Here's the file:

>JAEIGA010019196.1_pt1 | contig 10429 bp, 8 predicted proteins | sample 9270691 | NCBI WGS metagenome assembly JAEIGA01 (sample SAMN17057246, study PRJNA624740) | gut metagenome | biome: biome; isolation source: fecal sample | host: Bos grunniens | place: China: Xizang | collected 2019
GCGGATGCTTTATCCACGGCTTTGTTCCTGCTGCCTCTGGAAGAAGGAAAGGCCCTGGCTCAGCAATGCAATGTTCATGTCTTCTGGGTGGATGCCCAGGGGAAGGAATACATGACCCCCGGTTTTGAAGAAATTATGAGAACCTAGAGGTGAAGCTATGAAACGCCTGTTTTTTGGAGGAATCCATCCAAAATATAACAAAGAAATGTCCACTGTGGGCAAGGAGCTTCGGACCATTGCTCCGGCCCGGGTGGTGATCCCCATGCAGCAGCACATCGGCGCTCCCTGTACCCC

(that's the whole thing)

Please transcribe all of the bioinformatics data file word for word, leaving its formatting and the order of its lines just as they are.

>JAEIGA010019196.1_pt1 | contig 10429 bp, 8 predicted proteins | sample 9270691 | NCBI WGS metagenome assembly JAEIGA01 (sample SAMN17057246, study PRJNA624740) | gut metagenome | biome: biome; isolation source: fecal sample | host: Bos grunniens | place: China: Xizang | collected 2019
GCGGATGCTTTATCCACGGCTTTGTTCCTGCTGCCTCTGGAAGAAGGAAAGGCCCTGGCTCAGCAATGCAATGTTCATGTCTTCTGGGTGGATGCCCAGGGGAAGGAATACATGACCCCCGGTTTTGAAGAAATTATGAGAACCTAGAGGTGAAGCTATGAAACGCCTGTTTTTTGGAGGAATCCATCCAAAATATAACAAAGAAATGTCCACTGTGGGCAAGGAGCTTCGGACCATTGCTCCGGCCCGGGTGGTGATCCCCATGCAGCAGCACATCGGCGCTCCCTGTACCCC